5 Things to Consider in Designing Effective Buttons

Buttons in interaction design may look simple and insignificant, but they are actually one of the elements that require a well-thought-out strategy to create. Buttons play a big role in design that requires input or if there is some sort of interaction that’s waiting to happen between the user and the program.


Things to Consider when Designing Buttons

1. Visual Cues

Make sure the button has a distinct shape and provides enough ‘visual cues’ to help users know where to point and click. Button shapes familiar to users are square and rectangle, depending on what the page needs.


The button shapes and sizes all throughout the website or app should be consistent. To make them more distinct, make use of shading and highlight to make the buttons pop out of the page.


2. Labels

Every button on the user interface should have a proper label or icon to eliminate the surprise factor. No one clicks on something they do not know where it will lead to. Having clear labels on buttons lets page visitors know what action the button will do and where it will lead to. Effective buttons often use action verbs to make it clear. Ineffective buttons, on the other hand, are often vague with no clear action.


3. Visibility

The buttons should be placed and located correctly; do not make users hunt down for the buttons. The buttons should be where the user expects it to be, so consider the location and order of buttons when designing an app or website.


4. Interactivity

Nothing beats a button that perfectly fits the pad of your fingertips. The size and padding of your button should work with the other elements on the page and should be designed large enough to enable easy user interaction. Find the perfect size that works with the page/app. Check out the MIT Touch Lab study for proper button sizes. The average human finger pad goes from 10-14mm, while the fingertips are 8-10mm. 10mmx10mm should work as a good minimum touch target size for buttons.


Along with the button sizes and padding between buttons, visual feedback should also be considered. If there’s no difference in how the button looks, the user won’t know if it has been pressed or not. A button should have multi-states to indicate whether or not there has been interaction.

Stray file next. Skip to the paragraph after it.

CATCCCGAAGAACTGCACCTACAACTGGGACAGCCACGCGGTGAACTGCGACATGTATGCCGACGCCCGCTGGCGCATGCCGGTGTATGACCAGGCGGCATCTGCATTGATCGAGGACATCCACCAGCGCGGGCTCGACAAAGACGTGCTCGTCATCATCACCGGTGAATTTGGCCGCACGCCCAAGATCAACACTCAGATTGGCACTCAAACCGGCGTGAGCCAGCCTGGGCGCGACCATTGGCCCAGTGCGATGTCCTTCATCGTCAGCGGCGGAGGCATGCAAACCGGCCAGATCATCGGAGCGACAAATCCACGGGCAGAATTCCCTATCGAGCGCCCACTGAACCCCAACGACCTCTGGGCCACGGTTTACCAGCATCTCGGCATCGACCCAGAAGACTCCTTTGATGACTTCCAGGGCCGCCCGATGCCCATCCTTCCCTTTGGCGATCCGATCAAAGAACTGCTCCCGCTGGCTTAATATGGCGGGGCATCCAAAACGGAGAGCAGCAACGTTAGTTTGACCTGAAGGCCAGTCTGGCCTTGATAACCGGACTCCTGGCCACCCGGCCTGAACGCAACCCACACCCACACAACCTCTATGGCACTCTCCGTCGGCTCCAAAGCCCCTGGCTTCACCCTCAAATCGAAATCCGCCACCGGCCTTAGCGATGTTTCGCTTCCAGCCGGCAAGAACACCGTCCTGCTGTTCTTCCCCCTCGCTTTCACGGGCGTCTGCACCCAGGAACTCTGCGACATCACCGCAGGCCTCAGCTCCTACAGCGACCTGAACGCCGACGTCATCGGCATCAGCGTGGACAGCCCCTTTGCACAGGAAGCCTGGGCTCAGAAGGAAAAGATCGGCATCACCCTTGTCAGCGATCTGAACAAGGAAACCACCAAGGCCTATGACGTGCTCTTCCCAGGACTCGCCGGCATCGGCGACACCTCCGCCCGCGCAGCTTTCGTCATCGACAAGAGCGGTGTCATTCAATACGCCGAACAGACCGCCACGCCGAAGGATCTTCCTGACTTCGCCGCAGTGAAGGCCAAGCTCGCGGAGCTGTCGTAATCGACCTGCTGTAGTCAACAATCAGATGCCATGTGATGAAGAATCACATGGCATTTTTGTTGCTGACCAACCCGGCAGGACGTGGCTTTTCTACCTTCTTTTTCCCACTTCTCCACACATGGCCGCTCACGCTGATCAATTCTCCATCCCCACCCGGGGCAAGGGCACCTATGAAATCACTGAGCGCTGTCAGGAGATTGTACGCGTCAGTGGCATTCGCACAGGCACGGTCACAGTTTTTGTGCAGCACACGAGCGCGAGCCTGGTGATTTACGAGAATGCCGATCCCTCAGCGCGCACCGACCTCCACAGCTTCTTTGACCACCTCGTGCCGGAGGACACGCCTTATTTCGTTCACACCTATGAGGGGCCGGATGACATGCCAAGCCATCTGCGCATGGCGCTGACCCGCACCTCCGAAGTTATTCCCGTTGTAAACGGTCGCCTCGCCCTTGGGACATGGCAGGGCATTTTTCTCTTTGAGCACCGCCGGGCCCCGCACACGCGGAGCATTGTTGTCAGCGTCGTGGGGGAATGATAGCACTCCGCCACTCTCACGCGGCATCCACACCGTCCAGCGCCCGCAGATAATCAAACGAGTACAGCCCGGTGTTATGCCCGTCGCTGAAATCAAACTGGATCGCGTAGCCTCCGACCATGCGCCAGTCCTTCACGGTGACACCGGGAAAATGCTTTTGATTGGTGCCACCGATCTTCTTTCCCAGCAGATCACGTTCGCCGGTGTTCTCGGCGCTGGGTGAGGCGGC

5. Important Buttons

Among the buttons that need distinction are call-to-action/action buttons and primary and secondary buttons. Buttons like these have to be in a different color. The color should not blend in and should stand out from the background to note where the most important call-to-action button is.


There should also be a difference between primary and secondary buttons, agree and disagree buttons, accept and cancel buttons, and the like.

  • Primary – should carry a stronger visual weight, dominant button (bright colors).
  • Secondary – weaker visual weight, reduced visual prominence.

Additionally, mouseover highlight should have a different color to let the users know which button they have selected to click.


Important Questions to Ask

Ask yourself the following questions, the answers to these will determine how effective the button design will be.

  • Will the users be able to identify the button?
  • Does the button label describe the button action?
  • Is the button easily visible?
  • Will the users be able to differentiate between buttons?

To optimize your website or page, get in touch with MicroCreatives’ developers and designers to learn how to have an effective button and overall, a website that converts.